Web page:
Budget conference: Senate agrees to environmental projects; chambers at odds on cybersecurity
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Environment seed budget
There's $100 million for the Indian River Lagoon and $300 million for sea level rise resiliency projects.

Top budget negotiators for the House and Senate met Saturday afternoon, with the Senate meeting the House position on several environmental projects worth hundreds of millions of dollars.

The Senate is agreeing to $100 million for land protection easements for the Department of Agriculture and Consumer Services, coming down from its earlier position of $400 million. It also agreed to $100 million for Indian River Lagoon restoration, up from its prior preference for $50 million, and came to the House preference for $300 million for resiliency projects to mitigate the effects of sea level rise, up from its previous stance of $179 million.

The Senate, though, is sticking to its position of $100 million for Florida Forever, a different land conservation program housed under the Department of Environmental Protection. The House wants $200 million for the program.

In the criminal justice section of the budget, the House is sticking to its preference for $9 million for the 2nd DCA courthouse in its latest offer. The Senate has maintained a position of zero funding for it. The House did agree to $6 million for the new 6th DCA courthouse construction within the Department of Management Services budget. It also came to the Senate position of $5.5 million for expanding the Harriet T. Moore Justice Center in Viera.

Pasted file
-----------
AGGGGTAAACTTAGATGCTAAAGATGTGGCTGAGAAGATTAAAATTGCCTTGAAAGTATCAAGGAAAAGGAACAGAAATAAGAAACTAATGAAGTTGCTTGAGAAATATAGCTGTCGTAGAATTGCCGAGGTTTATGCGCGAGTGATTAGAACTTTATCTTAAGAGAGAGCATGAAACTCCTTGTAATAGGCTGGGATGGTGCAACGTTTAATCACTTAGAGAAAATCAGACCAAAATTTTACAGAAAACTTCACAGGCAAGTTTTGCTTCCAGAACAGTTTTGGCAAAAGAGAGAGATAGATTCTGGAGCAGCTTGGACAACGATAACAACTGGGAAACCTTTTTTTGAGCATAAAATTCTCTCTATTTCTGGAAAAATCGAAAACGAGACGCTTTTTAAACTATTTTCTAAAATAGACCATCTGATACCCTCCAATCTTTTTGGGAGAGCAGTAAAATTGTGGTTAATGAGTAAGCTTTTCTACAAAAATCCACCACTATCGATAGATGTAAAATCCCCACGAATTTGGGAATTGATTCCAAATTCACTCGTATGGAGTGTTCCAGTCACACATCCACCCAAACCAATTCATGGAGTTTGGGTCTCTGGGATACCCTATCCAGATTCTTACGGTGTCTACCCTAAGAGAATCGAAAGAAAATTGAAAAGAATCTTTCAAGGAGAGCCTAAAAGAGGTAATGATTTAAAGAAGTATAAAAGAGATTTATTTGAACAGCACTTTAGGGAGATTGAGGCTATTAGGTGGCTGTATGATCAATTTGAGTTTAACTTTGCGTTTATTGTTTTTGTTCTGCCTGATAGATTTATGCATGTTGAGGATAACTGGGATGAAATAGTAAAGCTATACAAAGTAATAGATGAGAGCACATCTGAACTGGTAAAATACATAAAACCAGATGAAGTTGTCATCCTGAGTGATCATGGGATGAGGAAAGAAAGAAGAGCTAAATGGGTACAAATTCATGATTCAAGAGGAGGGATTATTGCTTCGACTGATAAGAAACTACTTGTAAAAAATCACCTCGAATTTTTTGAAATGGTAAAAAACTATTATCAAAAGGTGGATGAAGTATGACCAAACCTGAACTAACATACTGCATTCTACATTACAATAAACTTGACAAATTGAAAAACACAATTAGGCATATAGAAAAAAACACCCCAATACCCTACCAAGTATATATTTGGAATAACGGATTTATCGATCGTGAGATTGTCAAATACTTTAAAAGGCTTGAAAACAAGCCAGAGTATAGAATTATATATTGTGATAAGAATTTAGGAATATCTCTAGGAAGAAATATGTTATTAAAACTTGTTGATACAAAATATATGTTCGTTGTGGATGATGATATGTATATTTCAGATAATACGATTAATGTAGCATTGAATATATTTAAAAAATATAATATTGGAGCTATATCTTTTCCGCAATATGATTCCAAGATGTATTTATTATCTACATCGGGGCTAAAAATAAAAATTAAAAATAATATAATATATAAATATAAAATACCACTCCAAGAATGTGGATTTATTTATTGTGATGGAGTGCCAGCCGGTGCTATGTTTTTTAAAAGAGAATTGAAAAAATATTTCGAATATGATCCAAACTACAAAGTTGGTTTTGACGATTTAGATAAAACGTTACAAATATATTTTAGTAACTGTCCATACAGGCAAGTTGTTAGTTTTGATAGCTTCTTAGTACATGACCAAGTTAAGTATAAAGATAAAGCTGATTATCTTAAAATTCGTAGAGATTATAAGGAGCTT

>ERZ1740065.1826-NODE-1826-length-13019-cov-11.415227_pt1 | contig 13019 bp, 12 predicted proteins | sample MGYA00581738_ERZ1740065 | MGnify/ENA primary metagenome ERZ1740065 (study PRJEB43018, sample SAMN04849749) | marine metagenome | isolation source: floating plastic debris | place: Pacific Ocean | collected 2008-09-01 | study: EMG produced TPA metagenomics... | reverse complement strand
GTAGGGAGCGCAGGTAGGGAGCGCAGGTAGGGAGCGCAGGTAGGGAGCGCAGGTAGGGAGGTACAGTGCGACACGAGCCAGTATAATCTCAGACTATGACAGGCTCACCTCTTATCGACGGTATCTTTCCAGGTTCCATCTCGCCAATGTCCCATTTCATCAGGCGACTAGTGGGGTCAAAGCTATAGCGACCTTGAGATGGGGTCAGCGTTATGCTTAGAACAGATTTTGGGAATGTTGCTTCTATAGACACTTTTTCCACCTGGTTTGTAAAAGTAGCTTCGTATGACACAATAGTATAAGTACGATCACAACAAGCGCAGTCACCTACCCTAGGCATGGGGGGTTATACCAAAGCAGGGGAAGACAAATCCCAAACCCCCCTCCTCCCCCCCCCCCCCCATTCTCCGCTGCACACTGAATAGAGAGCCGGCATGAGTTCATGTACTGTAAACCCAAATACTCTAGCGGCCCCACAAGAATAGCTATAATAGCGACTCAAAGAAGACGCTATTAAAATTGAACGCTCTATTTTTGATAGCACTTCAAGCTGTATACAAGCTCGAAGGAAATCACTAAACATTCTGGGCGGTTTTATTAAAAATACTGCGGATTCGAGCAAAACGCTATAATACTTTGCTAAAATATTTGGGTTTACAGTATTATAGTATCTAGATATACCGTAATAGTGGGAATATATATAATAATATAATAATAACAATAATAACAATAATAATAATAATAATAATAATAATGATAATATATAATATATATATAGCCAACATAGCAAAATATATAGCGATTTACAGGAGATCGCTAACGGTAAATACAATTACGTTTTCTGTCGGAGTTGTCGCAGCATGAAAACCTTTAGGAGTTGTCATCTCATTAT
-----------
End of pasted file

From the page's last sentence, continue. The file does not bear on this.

The chambers are also still at odds over where to put $40 million in local cybersecurity grants. The House prefers to put it in DMS, an agency under the sole purview of Gov. Ron DeSantis, while the Senate wants it in the Department of Financial Services, an agency under the direction of DeSantis and his Cabinet.

Lawmakers must reach an agreement on a final spending plan by Tuesday to meet the 72-hour “cooling off” period required by the state constitution before they can vote on the budget to avoid pushing the Regular Session past its scheduled May 5 end date.

Gray Rohrer



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